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A Critical analysis of The Abu Ghraib prisoner abuse in Iraq, in the context of Foucault’s ideas on subjection, and the workings of Power

April 6, 2009


We often construct images of aliens to define ourselves in contrast as normal, and in doing so set standards of right and wrong; punishing those considered others by engaging in wars and violent activities. It is a tactic; a thought out strategy to prevent the other from rising to power. The war on Iraq was initiated on similar grounds; to protect and discipline this other.

As the respected Shri Shri Ravi Shankar quoted; war to him denotes worse action for reason. Even though the war on Iraq, like any other war was fought on the grounds of being a disciplinary practice, in reality it demonstrated clear power politics between states; played to control the bodies within the states and threatening their ultimate human security.

When I first heard about the incident, a number of questions sprung to my mind. What was the extent of these abuses and what exactly caused the American soldiers to perform such heinous acts? Yet, the more answers I tried to find, the more conflicting my judgments became due to differing media projections. However, I was anxious to determine where the accountability of these abuses truly lies; in black and white, the American soldiers were the culprits, but what if there is a grey in between? What if the American soldiers were socially disciplined and trained to act in ways that they did.

The abuses at Abu Ghraib might have occurred in a physical prison built out of steel and concrete, but what about the psychological prisons that the American soldiers, along with the Iraqi detainees subjectified into? Here, it would be noteworthy to mention that such mental prisons are not isolated to the Abu Ghraib incident solely; they are social constructs of society, brought into form when we construct divisions; like us and them, sane and insane. Hence, even though the American soldiers were the explicit agents in these abuses, other implicit factors, like racism, religion and sexism were all at play together. When the soldiers were abusing the Iraqis, they were in reality abusing the enemy, the evil, the other.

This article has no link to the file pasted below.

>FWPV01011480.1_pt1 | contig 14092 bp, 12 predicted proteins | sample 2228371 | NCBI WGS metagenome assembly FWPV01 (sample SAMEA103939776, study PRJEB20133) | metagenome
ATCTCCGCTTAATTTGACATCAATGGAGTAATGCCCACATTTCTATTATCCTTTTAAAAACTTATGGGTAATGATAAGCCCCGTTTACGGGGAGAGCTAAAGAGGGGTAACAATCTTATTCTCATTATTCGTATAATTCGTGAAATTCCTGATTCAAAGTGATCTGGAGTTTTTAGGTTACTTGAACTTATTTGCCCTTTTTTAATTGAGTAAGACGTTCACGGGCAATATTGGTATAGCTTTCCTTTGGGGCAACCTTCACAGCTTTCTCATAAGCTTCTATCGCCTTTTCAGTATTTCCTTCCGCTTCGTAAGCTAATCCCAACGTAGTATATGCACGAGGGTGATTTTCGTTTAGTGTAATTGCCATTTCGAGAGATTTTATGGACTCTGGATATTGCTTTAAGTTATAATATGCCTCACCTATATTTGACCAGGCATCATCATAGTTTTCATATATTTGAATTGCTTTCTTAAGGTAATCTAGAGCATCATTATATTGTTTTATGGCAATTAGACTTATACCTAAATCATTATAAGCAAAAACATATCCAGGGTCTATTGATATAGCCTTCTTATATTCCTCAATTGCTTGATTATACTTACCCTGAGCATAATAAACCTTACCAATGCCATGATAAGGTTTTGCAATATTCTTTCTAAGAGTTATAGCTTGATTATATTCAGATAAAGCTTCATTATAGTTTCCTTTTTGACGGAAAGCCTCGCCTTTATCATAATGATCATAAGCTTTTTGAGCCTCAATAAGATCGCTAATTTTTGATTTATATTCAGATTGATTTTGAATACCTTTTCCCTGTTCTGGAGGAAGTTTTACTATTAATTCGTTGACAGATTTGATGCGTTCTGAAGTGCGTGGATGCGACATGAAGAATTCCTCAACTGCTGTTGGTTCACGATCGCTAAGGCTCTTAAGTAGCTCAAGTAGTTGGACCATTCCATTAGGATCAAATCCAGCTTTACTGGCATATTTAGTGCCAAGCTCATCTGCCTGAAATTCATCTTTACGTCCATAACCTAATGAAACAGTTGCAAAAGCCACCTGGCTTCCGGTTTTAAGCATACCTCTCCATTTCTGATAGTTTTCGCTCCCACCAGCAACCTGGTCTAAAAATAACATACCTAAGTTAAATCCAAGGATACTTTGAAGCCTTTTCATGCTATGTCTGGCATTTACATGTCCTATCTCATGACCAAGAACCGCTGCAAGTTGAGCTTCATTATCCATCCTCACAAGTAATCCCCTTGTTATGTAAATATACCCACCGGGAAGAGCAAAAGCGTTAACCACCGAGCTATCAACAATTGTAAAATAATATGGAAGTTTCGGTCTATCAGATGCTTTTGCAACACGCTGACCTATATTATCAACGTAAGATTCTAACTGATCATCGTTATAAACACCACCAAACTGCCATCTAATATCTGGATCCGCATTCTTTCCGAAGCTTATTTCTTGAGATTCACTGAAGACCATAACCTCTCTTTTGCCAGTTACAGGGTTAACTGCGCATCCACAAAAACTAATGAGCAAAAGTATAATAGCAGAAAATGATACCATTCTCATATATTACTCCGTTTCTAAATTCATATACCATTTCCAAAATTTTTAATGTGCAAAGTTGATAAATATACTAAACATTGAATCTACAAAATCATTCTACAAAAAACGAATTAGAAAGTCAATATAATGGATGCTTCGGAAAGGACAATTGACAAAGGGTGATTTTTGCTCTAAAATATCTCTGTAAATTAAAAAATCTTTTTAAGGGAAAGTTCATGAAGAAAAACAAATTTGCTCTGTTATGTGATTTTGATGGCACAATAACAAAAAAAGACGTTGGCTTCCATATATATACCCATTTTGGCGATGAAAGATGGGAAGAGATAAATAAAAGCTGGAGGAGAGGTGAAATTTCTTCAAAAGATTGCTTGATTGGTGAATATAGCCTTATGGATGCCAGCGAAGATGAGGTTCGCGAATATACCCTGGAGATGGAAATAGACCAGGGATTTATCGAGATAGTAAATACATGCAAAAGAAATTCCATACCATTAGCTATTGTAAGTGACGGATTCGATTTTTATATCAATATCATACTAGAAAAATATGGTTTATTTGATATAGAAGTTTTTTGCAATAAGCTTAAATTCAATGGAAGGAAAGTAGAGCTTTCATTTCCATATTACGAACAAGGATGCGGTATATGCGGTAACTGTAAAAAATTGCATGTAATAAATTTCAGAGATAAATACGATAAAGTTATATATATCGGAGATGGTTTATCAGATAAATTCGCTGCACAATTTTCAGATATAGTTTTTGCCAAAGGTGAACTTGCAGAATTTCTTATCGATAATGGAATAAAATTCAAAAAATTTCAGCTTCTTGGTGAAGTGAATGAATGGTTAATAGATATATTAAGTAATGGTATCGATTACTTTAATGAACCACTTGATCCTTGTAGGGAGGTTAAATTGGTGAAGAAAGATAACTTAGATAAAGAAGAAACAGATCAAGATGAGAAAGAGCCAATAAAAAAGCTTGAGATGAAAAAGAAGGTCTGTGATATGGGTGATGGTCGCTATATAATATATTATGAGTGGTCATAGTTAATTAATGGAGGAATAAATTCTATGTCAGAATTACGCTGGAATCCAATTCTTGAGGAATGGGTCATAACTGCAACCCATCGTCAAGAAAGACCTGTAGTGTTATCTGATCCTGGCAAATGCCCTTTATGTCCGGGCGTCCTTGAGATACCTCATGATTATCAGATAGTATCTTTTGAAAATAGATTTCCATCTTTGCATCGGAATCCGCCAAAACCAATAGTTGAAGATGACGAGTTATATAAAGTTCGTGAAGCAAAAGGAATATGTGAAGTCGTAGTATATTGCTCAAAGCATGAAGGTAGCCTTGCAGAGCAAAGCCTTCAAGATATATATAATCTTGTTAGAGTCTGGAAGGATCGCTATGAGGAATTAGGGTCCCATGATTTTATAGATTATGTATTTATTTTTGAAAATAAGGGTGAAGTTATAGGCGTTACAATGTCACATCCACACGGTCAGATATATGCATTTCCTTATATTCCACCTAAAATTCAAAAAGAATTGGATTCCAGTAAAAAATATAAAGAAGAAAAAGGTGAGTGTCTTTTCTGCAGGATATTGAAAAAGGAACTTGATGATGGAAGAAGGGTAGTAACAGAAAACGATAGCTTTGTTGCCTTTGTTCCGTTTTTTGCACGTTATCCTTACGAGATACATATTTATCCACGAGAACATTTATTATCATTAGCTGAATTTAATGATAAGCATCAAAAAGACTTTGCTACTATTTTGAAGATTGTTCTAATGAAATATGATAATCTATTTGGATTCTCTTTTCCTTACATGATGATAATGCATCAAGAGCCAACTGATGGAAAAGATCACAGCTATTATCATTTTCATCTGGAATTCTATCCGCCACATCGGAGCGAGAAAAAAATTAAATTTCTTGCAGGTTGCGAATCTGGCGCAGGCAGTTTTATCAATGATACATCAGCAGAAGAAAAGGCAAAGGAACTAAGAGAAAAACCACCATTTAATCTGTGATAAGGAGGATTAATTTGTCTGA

This other has become contingent to the existence of our social system; just like the delinquents keep the prison system in operation, and has fostered the creation of hegemonic states. There could be a way out, but it requires us to redefine our margins by reconstructing our social system. At the micro-level; every person, as an individual needs to unlock prejudices based on religion, race, gender and sexual orientation. At the macro-level, the imbalance of power between states resulting in the formation of hegemonies needs to be controlled. Once all states have established a balance of power, power will be universal. This homogeneous nature of power will allow for an equal world, which in turn will foster justice, equality and peace; such that there is no other.

  1. Emily permalink*
    April 7, 2009 9:17 am

    It’s unfortunate how war subjugates other people . . . it would be interesting to dive into how the situation Abu Ghraib “demasculine-tized” prisoners and how soldiers in war use raping women as another way of subjugating power.

  2. Jay permalink
    April 7, 2009 11:27 am

    I recommend Dr. Zimbardo’s “The Lucifer Effect” for a revealing discussion of the power of social situations and the Abu Ghraib scandal specifically.

  3. Maria permalink
    April 9, 2009 11:30 pm

    Those are some interesting observations Emily. They highlight the ultimate goal of war being the abuse of power to dominate over all genders; all beings considered inferior. Gender no longer warrants protection or safety from the dominating force.
    It’s quite interesting how within the two genders lies further segregation by class, religion, culture, etc. Hence, the prisoners’ abuse at Abu Ghraib, they were marginalized regardless of their gender because of another factor at play; their race.

    Soldiers raping women during wartime could be a subjugating force aimed at creating ethnically cleansed neighborhoods.

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